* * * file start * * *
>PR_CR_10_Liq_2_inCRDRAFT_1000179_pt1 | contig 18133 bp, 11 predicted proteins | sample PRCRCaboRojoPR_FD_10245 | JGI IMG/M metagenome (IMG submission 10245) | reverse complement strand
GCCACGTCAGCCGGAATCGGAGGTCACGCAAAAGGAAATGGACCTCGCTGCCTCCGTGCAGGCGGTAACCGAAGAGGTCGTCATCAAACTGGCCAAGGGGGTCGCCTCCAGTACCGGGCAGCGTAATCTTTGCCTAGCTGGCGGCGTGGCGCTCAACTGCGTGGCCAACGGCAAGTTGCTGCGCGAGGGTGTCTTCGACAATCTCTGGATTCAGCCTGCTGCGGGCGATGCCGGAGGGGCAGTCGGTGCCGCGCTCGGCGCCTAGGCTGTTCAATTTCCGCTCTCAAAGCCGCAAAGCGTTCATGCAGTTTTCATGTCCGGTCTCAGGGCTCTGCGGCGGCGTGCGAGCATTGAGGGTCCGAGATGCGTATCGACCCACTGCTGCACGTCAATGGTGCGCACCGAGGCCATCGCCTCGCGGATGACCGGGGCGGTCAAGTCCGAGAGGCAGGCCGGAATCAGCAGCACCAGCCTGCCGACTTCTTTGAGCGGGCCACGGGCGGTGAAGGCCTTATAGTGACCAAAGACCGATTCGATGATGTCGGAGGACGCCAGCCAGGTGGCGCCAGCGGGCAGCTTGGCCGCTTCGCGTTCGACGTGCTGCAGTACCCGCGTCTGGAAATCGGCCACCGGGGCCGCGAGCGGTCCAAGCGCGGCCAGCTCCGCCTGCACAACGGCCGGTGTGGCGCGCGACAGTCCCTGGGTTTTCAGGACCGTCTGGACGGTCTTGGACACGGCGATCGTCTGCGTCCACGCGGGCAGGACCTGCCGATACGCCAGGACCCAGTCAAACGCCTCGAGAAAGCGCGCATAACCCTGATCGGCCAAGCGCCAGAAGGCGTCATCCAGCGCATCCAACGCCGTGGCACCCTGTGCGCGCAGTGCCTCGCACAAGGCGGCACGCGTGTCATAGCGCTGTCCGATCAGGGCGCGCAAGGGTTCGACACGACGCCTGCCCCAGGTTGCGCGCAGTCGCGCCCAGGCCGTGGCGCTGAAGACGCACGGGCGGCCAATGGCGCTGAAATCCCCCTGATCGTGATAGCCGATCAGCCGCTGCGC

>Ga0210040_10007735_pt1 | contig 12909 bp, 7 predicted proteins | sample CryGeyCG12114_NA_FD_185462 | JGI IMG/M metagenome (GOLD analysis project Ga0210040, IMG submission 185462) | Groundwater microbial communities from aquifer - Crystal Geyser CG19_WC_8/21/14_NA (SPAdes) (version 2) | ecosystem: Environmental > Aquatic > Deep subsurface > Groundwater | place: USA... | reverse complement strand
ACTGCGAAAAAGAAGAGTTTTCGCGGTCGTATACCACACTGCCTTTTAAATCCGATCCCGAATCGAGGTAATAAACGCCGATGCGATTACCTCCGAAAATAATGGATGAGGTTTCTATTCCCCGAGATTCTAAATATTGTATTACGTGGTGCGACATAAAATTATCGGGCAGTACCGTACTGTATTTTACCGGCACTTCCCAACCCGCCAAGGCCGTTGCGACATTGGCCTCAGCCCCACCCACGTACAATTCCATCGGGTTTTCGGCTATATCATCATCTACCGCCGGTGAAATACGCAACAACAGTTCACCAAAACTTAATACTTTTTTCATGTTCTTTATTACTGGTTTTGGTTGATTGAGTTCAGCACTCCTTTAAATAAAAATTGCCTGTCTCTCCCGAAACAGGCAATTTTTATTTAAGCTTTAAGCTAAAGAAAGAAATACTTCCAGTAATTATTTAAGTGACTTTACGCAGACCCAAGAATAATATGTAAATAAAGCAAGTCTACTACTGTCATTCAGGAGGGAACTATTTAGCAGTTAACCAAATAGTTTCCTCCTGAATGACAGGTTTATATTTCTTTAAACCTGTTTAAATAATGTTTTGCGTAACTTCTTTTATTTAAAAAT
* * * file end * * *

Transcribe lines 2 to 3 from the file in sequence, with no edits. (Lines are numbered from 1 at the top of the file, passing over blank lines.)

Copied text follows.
GCCACGTCAGCCGGAATCGGAGGTCACGCAAAAGGAAATGGACCTCGCTGCCTCCGTGCAGGCGGTAACCGAAGAGGTCGTCATCAAACTGGCCAAGGGGGTCGCCTCCAGTACCGGGCAGCGTAATCTTTGCCTAGCTGGCGGCGTGGCGCTCAACTGCGTGGCCAACGGCAAGTTGCTGCGCGAGGGTGTCTTCGACAATCTCTGGATTCAGCCTGCTGCGGGCGATGCCGGAGGGGCAGTCGGTGCCGCGCTCGGCGCCTAGGCTGTTCAATTTCCGCTCTCAAAGCCGCAAAGCGTTCATGCAGTTTTCATGTCCGGTCTCAGGGCTCTGCGGCGGCGTGCGAGCATTGAGGGTCCGAGATGCGTATCGACCCACTGCTGCACGTCAATGGTGCGCACCGAGGCCATCGCCTCGCGGATGACCGGGGCGGTCAAGTCCGAGAGGCAGGCCGGAATCAGCAGCACCAGCCTGCCGACTTCTTTGAGCGGGCCACGGGCGGTGAAGGCCTTATAGTGACCAAAGACCGATTCGATGATGTCGGAGGACGCCAGCCAGGTGGCGCCAGCGGGCAGCTTGGCCGCTTCGCGTTCGACGTGCTGCAGTACCCGCGTCTGGAAATCGGCCACCGGGGCCGCGAGCGGTCCAAGCGCGGCCAGCTCCGCCTGCACAACGGCCGGTGTGGCGCGCGACAGTCCCTGGGTTTTCAGGACCGTCTGGACGGTCTTGGACACGGCGATCGTCTGCGTCCACGCGGGCAGGACCTGCCGATACGCCAGGACCCAGTCAAACGCCTCGAGAAAGCGCGCATAACCCTGATCGGCCAAGCGCCAGAAGGCGTCATCCAGCGCATCCAACGCCGTGGCACCCTGTGCGCGCAGTGCCTCGCACAAGGCGGCACGCGTGTCATAGCGCTGTCCGATCAGGGCGCGCAAGGGTTCGACACGACGCCTGCCCCAGGTTGCGCGCAGTCGCGCCCAGGCCGTGGCGCTGAAGACGCACGGGCGGCCAATGGCGCTGAAATCCCCCTGATCGTGATAGCCGATCAGCCGCTGCGC

>Ga0210040_10007735_pt1 | contig 12909 bp, 7 predicted proteins | sample CryGeyCG12114_NA_FD_185462 | JGI IMG/M metagenome (GOLD analysis project Ga0210040, IMG submission 185462) | Groundwater microbial communities from aquifer - Crystal Geyser CG19_WC_8/21/14_NA (SPAdes) (version 2) | ecosystem: Environmental > Aquatic > Deep subsurface > Groundwater | place: USA... | reverse complement strand